Let’s just put this out there now. I have a Mac; I have a PC. Neither of these are gaming machines. A new computer is not an option. My option to play No Man’s Sky rests soley on my willingness to purchase a PlayStation 4 (PS4).

There is something emotive in the press and pundits’ words that have fed me information on this game. It is all speaking to something within me. The concept of such a sandbox that No Man’s Sky is purporting to provide has formed new neuron pathways connecting areas of my logic and emotion centers that didn’t exist before.

The phrase which Hello Games uses, “A Science-Fiction game set in an infinite procedurally generated galaxy” has to be the catalyst for this “awakening”.  Why am I having a challenge with this? Why am I experiencing this “awakening?”

I am not a fan of games that don’t have rails. I don’t mind moderate sandbox adventuring and exploration in a game, but I need punch lists and clearly stated objectives. I think this is one of the challenges I had with Fall Out 3. Once I left the Vault I was kind of screwed. I am not an idiot, but I don’t have infinite time to decipher the information necessary that sets my goals. If the world is too big than I am going to wander too much and that is going to waste too much time and I am going to get off task too quickly. This is what has made me abandon games in the past. My love of Mass Effect comes about because its just big enough of a sandbox to let me explore and have a sense of emancipation from directives while pulling me back on the rails enough to keep the longer term goals in sight.

If I have an affinity to rails, why than does a game that’s marketing itself on the very idea of not being on rails so appealing to me. Appealing enough to invest a part of my income for a PS4 which in theory would only be used to play this game.

Hello Games states the following about No Man’s Sky:

“A truly open universe if you can see it, you can go there. You can fly seamlessly from the surface of a planet to another, and every star in the sky is a sun that you can visit.”

This is the very antithesis of being on rails.

They also state:

“Exploration is seeing things that no-one else has ever seen before. Every creature, geological formation, plant and spaceship is unique. Survive on a dangerous frontier you are alone and vulnerable, and will face threat everywhere, from deep space to thick forests, barren deserts to dark oceans. Build for an epic journey collect precious materials and trade them for better spacecraft and upgrades for your suit and equipment and prepare for your journey to the center of the galaxy. Your ship and suit are fragile, and every encounter can test your skills to the limit. From dogfighting in space to first-person combat on a planet’s surface, you will face foes ready to overwhelm you. And one mistake could see you lose everything. In No Man’s Sky, every victory and every defeat has lasting consequences.

Every player’s experience is going to be unique. PC Gamer (and many other outlets) are reporting the game will have 18 quintillion procedurally generated planets to explore. My liberal arts centered mind can’t even begin to comprehend the algorithms that will be used to randomly generate the worlds, flora, and fauna a player could encounter.

Hello Games is potentially producing something that may be revolutionary but I am not smart enough to speculate on such a large scale. My internal struggle is why have I’ve been drawn to this game that is both nonlinear and narrative-less. A place where the concepts of side quests have been passed over for pure exploration for its own sake. Sure, the game has self-serving goals and the ultimate goal is to make it to the center of the galaxy, but I get the sense you don’t have a clock running to meet that goal.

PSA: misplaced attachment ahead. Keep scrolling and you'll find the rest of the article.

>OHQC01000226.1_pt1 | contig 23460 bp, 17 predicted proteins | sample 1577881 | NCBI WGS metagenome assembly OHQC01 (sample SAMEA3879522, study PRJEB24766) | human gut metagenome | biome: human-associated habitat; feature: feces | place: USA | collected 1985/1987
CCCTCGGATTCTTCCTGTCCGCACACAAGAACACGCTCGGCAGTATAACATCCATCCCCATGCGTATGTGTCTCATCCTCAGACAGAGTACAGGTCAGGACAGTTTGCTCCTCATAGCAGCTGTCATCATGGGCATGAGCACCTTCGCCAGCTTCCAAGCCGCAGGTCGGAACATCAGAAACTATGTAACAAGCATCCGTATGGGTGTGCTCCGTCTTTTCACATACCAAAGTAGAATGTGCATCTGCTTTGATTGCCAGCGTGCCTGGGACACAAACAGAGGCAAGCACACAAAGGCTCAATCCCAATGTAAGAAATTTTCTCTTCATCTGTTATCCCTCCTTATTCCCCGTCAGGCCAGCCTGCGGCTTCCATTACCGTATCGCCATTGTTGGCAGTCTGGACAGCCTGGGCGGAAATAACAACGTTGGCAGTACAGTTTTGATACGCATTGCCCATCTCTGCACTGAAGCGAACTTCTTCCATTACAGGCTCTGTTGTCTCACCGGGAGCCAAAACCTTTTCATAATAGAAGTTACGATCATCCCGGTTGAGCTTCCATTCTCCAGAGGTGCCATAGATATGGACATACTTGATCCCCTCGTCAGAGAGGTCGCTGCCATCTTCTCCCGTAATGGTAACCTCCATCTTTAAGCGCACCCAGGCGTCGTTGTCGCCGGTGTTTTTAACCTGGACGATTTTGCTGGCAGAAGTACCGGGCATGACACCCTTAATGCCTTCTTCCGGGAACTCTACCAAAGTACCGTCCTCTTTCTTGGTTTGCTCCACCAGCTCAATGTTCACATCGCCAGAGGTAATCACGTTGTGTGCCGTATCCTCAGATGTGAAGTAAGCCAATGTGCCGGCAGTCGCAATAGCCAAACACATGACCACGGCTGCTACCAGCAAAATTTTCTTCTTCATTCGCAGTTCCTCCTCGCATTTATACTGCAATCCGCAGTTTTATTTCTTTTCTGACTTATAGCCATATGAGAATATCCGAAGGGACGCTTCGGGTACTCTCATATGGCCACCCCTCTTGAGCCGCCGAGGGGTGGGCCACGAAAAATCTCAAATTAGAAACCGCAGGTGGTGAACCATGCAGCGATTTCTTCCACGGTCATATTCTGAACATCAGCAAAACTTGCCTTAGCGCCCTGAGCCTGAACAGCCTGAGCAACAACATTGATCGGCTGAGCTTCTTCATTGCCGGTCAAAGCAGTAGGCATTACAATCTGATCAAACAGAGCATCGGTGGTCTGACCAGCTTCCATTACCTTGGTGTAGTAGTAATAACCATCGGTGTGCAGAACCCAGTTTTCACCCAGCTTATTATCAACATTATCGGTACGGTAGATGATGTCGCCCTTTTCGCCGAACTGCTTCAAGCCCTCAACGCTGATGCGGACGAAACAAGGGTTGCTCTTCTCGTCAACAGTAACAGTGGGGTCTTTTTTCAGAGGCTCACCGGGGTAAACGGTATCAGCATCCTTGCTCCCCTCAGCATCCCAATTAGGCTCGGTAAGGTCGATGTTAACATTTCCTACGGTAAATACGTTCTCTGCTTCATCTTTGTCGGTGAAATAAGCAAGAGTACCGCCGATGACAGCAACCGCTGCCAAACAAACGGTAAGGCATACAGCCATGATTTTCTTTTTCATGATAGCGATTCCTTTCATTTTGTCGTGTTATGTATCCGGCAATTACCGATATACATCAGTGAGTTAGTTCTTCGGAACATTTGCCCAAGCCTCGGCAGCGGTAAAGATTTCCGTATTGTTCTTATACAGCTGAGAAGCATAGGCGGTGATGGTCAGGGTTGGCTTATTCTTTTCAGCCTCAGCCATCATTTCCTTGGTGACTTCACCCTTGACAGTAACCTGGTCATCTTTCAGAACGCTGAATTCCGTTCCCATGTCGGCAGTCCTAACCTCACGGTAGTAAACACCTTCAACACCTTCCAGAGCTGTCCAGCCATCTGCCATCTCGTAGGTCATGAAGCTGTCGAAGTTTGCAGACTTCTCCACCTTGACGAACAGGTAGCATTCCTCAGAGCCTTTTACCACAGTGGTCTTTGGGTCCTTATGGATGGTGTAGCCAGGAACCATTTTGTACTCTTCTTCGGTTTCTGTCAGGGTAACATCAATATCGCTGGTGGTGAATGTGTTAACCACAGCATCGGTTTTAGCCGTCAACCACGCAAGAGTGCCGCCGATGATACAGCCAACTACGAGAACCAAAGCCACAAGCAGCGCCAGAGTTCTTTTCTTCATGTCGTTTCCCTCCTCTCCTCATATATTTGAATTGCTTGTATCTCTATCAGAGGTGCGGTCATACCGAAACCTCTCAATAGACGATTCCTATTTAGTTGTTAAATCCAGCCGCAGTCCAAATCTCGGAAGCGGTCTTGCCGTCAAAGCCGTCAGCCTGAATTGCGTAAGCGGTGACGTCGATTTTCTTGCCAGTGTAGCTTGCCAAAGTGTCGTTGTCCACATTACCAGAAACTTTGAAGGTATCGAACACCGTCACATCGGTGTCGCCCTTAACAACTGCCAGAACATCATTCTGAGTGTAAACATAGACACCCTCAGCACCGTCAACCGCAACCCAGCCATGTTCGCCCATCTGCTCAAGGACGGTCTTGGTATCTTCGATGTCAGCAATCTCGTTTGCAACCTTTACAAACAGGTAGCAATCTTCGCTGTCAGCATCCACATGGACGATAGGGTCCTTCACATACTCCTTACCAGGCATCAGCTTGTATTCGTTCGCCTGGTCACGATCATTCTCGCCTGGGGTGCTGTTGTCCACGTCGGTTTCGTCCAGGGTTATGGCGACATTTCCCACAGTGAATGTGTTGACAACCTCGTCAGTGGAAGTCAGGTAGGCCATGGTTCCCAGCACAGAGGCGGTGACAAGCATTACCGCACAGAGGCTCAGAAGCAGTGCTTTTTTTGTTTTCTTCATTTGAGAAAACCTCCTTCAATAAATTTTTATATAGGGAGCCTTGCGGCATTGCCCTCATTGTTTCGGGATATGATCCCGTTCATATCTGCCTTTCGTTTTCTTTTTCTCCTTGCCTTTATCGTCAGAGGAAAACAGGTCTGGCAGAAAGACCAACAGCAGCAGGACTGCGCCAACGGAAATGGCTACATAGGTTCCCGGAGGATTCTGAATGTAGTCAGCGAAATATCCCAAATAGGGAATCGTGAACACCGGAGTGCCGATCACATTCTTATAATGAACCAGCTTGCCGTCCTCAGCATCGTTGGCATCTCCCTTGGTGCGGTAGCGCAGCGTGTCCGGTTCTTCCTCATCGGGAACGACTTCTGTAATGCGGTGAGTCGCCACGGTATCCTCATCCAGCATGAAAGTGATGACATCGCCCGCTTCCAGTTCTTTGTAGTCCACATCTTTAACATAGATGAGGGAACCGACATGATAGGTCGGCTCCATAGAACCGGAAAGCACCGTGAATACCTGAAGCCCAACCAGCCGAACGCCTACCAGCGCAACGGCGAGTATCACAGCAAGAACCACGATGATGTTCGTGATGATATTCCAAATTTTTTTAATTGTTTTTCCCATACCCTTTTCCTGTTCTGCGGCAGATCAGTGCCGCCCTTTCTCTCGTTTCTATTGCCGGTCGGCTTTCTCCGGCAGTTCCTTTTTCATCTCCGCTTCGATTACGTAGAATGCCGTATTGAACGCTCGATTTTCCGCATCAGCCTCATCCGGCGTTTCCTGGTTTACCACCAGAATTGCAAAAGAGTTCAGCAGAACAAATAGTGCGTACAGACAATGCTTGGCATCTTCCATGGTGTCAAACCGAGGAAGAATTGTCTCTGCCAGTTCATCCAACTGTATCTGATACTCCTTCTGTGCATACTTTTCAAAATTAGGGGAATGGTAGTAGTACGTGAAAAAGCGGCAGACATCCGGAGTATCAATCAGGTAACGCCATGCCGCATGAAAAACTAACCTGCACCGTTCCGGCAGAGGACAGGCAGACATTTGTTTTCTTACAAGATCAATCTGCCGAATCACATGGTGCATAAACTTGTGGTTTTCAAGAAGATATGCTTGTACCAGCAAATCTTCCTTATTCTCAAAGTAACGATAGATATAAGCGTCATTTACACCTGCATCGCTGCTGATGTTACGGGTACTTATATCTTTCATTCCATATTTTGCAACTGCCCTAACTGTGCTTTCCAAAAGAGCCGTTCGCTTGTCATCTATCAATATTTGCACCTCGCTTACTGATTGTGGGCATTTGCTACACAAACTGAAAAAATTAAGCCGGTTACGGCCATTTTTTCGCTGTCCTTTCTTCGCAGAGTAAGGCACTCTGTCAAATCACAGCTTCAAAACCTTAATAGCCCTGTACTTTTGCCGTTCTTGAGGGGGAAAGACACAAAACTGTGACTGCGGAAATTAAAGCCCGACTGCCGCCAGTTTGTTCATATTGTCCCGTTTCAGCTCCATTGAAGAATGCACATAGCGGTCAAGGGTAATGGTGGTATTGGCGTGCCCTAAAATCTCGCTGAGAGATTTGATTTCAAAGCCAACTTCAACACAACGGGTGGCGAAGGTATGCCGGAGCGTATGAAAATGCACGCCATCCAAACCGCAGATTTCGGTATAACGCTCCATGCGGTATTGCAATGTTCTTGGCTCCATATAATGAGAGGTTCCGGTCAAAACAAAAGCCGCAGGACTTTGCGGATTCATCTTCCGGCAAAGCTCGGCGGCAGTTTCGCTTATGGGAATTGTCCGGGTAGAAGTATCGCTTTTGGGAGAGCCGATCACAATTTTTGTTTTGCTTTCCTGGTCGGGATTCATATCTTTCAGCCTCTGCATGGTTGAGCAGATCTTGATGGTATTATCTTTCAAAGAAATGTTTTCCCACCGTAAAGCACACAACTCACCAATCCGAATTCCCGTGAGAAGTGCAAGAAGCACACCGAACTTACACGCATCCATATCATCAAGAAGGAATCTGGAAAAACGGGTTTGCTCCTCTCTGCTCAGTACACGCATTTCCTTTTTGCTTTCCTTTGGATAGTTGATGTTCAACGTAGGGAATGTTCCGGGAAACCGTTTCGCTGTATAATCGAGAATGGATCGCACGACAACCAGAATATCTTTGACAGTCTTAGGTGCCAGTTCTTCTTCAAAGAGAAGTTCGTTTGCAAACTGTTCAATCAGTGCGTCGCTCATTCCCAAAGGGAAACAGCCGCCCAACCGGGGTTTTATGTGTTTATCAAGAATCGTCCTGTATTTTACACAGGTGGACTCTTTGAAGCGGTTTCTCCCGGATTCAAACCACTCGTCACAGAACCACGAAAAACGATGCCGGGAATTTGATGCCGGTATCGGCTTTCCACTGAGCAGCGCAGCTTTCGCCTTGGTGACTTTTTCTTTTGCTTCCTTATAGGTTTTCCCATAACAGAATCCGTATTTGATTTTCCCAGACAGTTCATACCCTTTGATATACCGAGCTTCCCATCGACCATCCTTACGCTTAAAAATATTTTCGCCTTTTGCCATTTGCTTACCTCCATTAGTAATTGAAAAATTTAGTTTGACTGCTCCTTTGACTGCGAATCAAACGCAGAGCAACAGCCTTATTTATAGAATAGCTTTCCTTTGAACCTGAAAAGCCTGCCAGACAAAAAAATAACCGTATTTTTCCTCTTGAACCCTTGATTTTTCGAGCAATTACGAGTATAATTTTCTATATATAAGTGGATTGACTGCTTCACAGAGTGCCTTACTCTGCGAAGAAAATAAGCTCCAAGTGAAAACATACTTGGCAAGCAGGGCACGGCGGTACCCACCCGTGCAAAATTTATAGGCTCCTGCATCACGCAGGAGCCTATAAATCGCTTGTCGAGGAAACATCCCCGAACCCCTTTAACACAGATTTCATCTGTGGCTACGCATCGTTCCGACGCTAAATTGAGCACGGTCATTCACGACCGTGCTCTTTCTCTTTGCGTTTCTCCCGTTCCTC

I think its very rare that things with an entertainment or artistic value can cause paradigm shifts in individuals. I have to believe the themes and qualities of the content, whether it be music, theatre, literature, books, paintings, video games, etc… connects with us on a subconscious level. A level that forsakes the melodramatic machinery of surface emotions and quick thrills. A level that dismisses the social media real-time narcissism prevalent in society. A level that forces us to stop what we are doing and live, for a few moments, in an acute awareness that something may be transcendent.

The year I bought my first Xbox, 2003. I drove, alone, from San Francisco to Washington DC. The trip would take three days, but I had fourteen. I had no other responsibilities or obligations other than to feed myself, keep the car fueled, and make forward progress that would eventually allow me to land on the east coast. I spent a lot of time in the southwest. I took no direct routes. There were enormous times I was alone, on rarely driven highways, that stretched through the boundless deserts and endless grasslands. I was separated from the warm blanket of urban convenience and cell phone service. It was at once one of the scariest times in my life while also being one of the most rewarding. I got to go where I wanted; I got to see what I wanted. I was in land that had been practically untouched by the hand of humanity. I got to know myself. I was not on rails.

Thirteen years later and I still have waking dreams of that time and with these lucid visions there is an embracing emotional response I have yet to feel in any other circumstance. Maybe, just maybe, that’s the connection I am feeling to No Man’s Sky. Perhaps the experience of playing the game could be joyful or it could be unrewarding. Perhaps it could be thrilling or it could be monotonous. But, Hello Games has tapped into something that may be in each of us. A desire to wander, alone, in a place of exploration…that extends beyond a planet or a galaxy and diverts into ourselves. I know what its like to be truly alone and I wouldn’t mind revisiting, even on an exterior level, that feeling, for it was never was actual loneliness, but a connection between me, the earth, the water, and the sky, that was singular.

Perhaps its this promise I have inferred from No Man's Sky that brings me to the series of choices I'd have to make in order to experience the game.

Until next time I bid thee love and merriment.